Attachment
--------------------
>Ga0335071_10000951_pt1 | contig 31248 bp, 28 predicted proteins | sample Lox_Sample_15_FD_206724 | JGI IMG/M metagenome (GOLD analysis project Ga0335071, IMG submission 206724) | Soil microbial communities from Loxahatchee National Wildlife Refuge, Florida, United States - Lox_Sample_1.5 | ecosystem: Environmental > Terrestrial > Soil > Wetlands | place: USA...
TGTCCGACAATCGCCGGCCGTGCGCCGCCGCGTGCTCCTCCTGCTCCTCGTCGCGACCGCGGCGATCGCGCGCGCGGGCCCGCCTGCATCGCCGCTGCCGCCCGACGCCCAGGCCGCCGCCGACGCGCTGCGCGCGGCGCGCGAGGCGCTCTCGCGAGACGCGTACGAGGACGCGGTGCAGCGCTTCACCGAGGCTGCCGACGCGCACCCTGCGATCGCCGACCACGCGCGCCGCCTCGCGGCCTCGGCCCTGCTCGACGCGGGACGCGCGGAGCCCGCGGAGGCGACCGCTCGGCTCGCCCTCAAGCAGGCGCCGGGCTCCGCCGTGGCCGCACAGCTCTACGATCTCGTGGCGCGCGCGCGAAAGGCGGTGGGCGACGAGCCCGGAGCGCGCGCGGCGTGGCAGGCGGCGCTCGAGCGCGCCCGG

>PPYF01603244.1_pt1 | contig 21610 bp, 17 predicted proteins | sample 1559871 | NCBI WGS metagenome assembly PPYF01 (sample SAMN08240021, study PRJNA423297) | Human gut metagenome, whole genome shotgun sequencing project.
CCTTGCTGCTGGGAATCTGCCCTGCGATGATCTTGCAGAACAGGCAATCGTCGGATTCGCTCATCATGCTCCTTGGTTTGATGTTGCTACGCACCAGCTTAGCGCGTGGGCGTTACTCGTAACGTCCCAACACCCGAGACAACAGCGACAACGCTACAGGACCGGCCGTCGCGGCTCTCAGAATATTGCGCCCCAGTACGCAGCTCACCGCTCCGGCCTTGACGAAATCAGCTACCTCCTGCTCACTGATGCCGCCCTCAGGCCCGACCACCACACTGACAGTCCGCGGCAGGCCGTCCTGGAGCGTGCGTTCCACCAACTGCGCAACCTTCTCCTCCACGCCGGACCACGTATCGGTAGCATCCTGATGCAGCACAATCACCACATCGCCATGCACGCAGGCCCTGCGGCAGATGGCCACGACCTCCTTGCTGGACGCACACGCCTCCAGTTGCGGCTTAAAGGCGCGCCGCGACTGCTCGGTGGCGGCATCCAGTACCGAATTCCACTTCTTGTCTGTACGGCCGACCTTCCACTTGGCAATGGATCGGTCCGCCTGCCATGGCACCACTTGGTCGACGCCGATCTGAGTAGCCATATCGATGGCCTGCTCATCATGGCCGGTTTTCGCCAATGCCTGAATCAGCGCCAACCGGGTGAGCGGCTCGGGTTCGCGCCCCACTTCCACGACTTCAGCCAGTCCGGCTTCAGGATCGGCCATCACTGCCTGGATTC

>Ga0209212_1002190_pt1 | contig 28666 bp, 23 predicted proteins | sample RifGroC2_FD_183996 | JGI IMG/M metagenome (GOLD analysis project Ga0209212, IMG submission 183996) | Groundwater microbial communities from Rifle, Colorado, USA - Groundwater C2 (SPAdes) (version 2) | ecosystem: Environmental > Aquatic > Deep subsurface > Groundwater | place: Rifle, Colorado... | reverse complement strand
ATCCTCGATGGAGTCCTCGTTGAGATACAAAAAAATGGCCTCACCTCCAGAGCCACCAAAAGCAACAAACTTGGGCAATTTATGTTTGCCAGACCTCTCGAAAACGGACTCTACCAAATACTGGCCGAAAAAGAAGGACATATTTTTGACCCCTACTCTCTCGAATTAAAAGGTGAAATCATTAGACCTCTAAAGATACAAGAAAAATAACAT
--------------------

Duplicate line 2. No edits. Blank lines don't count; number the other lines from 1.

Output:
TGTCCGACAATCGCCGGCCGTGCGCCGCCGCGTGCTCCTCCTGCTCCTCGTCGCGACCGCGGCGATCGCGCGCGCGGGCCCGCCTGCATCGCCGCTGCCGCCCGACGCCCAGGCCGCCGCCGACGCGCTGCGCGCGGCGCGCGAGGCGCTCTCGCGAGACGCGTACGAGGACGCGGTGCAGCGCTTCACCGAGGCTGCCGACGCGCACCCTGCGATCGCCGACCACGCGCGCCGCCTCGCGGCCTCGGCCCTGCTCGACGCGGGACGCGCGGAGCCCGCGGAGGCGACCGCTCGGCTCGCCCTCAAGCAGGCGCCGGGCTCCGCCGTGGCCGCACAGCTCTACGATCTCGTGGCGCGCGCGCGAAAGGCGGTGGGCGACGAGCCCGGAGCGCGCGCGGCGTGGCAGGCGGCGCTCGAGCGCGCCCGG